Shortly afterwards I saw an advertisement for an air conditioner. It said something to the effect of ‘We make the most air conditioners’. I immediately thought of my client, John. Having more of them doesn’t make your product better! The fantasy that it does I now call the ‘John Smith school of thought’. 

I have had any number of other deluded clients. Clients who think they don’t have a conflict of interest when they are remunerated by the insurer to advise the insured. Clients who think regulators give a sh*t about their high-flying but totally irrelevant qualifications. Clients who think we overcharge (ha! They should see what they charge at the big-end of town).  Clients who think it’s OK to say one thing and do another. Clients who think I can magically divine their intention or facts about their business and I should just work in isolation without ever pestering them. Clients who think I can do things by yesterday or by 5pm today when they ask at 4pm. 

I got news for them. That ain’t fact. That’s fantasy.
In fact, here is a list of 8 lawyers who became science fiction or fantasy writers. I even only knew of one of them! But there are others floating around, I’ve read a few ‘About the Author’ blurbs for authors who were or had been lawyers. 

So there you have it. Law and fantasy are not all that incompatible after all, although on my most trying days I certainly wish they were!

If you enjoyed this post, please feel free to check out my previous posts if you haven’t already. If you’re finding yourself here often, you might as well join as a member, or sign up through RSS or email!
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On the Cusp of Exhaustion


Yesterday I sent my manuscript ‘Deathhawk’s Betrayal’ to Writing Australia’s Unpublished Manuscript Award. I had done four sets of revisions after receiving feedback from my beta readers, and a couple before that. The latest four sets of revisions required me to edit and revise solidly from April until, well, yesterday. In case you’re wondering, yes that means I read my own 90,000 word novel (approximately 320 A4 double-spaced pages) four times in the last six months. 

Can I say I am exhausted? The last three weeks especially have been gruelling. As I mistook the closing date for October 31 instead of October 13, the last three weeks required me to edit 3000 words a day to finish in time. If I wasn’t working, I was more or less writing. On the train to work, on the train from work, and after dinner until around 11pm. Did I mention I get up at 5:45am? Oh and Sunday night I got three hours sleep due to a restless toddler.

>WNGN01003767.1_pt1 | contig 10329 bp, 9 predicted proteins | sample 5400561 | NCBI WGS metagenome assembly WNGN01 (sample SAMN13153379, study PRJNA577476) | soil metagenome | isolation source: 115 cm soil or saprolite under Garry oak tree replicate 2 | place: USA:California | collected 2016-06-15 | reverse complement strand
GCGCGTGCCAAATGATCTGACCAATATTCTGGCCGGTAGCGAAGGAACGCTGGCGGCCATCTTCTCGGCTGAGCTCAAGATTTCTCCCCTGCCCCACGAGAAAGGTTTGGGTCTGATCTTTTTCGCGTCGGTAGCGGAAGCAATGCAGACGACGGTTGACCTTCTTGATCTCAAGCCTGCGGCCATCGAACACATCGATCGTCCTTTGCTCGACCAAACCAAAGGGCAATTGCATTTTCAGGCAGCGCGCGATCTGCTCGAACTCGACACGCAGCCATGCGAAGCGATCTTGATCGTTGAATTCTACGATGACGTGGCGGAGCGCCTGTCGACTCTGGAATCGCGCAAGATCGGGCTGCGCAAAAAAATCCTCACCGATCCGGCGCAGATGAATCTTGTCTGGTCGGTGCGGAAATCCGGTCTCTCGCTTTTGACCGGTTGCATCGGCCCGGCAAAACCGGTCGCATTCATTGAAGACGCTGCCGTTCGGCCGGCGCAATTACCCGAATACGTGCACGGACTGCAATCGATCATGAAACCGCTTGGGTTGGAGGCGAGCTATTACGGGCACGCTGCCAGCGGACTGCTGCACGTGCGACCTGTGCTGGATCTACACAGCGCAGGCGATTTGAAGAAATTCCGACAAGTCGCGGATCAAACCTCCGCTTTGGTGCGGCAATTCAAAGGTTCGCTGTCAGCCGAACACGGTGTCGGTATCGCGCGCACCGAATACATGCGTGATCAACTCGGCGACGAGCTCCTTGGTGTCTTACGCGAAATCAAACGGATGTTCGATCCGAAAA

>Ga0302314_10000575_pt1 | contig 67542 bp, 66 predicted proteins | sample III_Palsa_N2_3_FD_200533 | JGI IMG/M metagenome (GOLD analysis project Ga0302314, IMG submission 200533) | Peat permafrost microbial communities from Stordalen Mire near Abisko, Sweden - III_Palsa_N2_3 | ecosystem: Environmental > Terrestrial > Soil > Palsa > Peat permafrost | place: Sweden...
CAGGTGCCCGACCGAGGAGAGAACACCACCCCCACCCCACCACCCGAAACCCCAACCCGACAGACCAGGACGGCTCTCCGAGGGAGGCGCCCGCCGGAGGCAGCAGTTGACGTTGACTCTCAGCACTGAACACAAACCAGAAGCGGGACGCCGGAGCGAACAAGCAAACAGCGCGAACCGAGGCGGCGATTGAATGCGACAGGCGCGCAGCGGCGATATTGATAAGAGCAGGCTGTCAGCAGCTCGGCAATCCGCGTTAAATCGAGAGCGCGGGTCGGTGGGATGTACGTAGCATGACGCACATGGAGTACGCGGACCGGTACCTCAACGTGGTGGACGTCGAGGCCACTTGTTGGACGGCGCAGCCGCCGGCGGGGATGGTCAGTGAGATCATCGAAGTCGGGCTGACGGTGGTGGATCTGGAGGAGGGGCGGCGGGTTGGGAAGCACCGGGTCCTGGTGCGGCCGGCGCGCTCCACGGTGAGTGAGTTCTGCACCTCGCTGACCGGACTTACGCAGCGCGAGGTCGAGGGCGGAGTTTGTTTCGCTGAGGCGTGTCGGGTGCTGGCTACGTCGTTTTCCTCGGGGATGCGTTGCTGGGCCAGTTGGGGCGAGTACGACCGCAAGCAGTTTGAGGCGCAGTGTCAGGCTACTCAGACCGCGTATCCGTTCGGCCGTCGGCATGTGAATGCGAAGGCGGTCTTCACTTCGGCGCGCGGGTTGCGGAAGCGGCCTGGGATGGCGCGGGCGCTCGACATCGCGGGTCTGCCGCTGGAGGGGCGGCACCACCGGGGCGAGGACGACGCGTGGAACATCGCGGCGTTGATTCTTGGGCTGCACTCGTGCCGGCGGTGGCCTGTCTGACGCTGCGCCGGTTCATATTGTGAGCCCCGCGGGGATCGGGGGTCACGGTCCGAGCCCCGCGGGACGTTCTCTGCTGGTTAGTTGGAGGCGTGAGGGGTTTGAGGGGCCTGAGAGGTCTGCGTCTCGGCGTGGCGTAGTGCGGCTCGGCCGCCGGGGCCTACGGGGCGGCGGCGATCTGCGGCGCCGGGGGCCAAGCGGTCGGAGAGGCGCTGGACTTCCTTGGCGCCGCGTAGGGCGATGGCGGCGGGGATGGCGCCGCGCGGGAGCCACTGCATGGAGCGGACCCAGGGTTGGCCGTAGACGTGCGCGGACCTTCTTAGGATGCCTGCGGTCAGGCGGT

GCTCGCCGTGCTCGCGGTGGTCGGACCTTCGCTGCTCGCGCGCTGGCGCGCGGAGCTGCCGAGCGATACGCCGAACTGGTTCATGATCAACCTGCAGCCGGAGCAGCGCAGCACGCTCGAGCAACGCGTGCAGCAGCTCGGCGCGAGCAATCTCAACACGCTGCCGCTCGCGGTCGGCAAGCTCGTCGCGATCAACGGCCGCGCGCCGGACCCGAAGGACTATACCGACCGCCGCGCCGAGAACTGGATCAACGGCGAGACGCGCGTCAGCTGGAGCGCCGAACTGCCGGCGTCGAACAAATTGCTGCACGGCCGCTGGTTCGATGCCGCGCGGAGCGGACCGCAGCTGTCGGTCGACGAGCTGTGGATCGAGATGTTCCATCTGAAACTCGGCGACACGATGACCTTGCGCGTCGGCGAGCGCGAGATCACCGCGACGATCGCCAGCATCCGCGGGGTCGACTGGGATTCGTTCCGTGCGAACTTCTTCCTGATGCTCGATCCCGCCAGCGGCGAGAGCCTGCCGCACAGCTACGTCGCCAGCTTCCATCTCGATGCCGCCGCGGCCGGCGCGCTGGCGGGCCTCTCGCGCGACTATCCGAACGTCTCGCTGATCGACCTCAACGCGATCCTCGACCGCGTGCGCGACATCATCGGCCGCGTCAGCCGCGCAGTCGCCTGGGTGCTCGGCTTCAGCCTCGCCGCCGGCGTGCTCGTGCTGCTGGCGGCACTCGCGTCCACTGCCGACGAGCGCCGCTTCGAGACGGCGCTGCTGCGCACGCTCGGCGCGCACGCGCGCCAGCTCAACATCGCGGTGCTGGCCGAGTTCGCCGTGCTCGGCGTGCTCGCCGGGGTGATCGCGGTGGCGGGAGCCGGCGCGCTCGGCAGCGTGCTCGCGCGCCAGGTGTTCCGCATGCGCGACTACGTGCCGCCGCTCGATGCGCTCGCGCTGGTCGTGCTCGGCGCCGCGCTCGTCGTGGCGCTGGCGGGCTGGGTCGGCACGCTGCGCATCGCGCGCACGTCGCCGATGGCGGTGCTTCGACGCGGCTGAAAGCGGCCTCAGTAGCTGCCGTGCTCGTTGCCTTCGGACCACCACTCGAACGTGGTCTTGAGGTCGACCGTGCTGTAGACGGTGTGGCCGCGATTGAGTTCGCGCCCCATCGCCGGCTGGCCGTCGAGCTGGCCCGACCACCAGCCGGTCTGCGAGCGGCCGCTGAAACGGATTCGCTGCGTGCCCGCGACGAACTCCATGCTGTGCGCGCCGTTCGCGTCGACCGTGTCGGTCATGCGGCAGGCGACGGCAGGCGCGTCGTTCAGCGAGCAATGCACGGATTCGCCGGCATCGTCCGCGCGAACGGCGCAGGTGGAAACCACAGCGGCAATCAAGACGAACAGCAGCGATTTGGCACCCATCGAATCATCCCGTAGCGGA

As much as I love it, I do not want to look at that manuscript for at least several months. Fortunately, results are not released until the end of November. If I don’t win, I can let it sit until next year. If I do win, they are going to give me money to pay someone to mentor me. Yay! Call me pessimistic, but I don’t have any real expectations of winning. As you know, I write fantasy. Unless the competition is dedicated exclusively to speculative fiction, trying to win a competition with a piece of fantasy fiction is akin to trying to win an Oscar with something like ‘Pirates of the Caribbean: Curse of the Black Pearl’. And we all know how well that went – don’t we?

So now I am at a loose end. What am I going to do with all my time? 

As it turns out I actually have a list as long as my arm. I’ve promised about three people guest blogs. I have to catch up on my own blogs, which I had let slide for the last week. I did a new post for Somebody Has To Say It last night and of course this one today. I’m participating in Six Sentence Sunday again this week and there will probably be another post here on Flight of the Dragon early next week. 

On top of that I had committed to read and review two books. If you are one of these people, I am terribly sorry for the delay. I am on to this now. Less formally, there are two people who have asked me to provide some pointers on their own work and I also participate in two critique groups, one of which is very active.

What I’m looking forward to the most, though, is reading. I haven’t read very much at all in the last six months and I miss it! Here is my reading list as it stands at the moment:

  1. ‘The Ways of Kings: Part 2’ by Brandon Sanderson;
  2. ‘Spirit Gate’ and ‘Shadow Gate’ by Kate Elliott;
  3. ‘Medalon’ by Jennifer Fallon;
  4. ‘The Iron Tree’ by Cecelia Dart-Thornton;
  5. ‘Master of Dragons’ by Margaret Weis;
  6. ‘The Bourne Identity’ by Eric Van Lustbader;
  7. ‘The Magician’s Guild’ by Trudi Canavan;
  8. The Blade Itself’ by Joe Abercrombie;
  9. ‘A Dance With Dragons’ by George R. R. Martin;
  10. ‘The Omen Machine’ by Terry Goodkind;
  11. ‘Royal Exile’, ‘Tyrant’ and ‘Goddess’ by Fiona McIntosh;
  12. Path of Revenge’ by Russell Kirkpatrick;
  13. ‘Nascence’ by Tobias S Buckell;
  14. ‘The Assassins: Forged in Blood’ by Goran Zidar;
  15. ‘Grand Duchy’ by Kevin Edwards;
  16. ‘Witches’ by Phil Stern.
  17. ‘The Commander and the Den Asaan Rautu’ by Michelle Franklin
  18. ‘The Serpent Bride’, The Twisted Citadel’ and ‘The Infinity Gate’ by Sara Douglass;
  19. ‘Stormed Fortress’ and ‘Initiate’s Trial’ by Janny Wurts.
I am looking forward to it with child-like delight!

You can learn more about ‘Deathhawk’s Betrayal’ here and the protagonist, Astarl, here. Look out for another excerpt this Sunday in Six Sentence Sunday.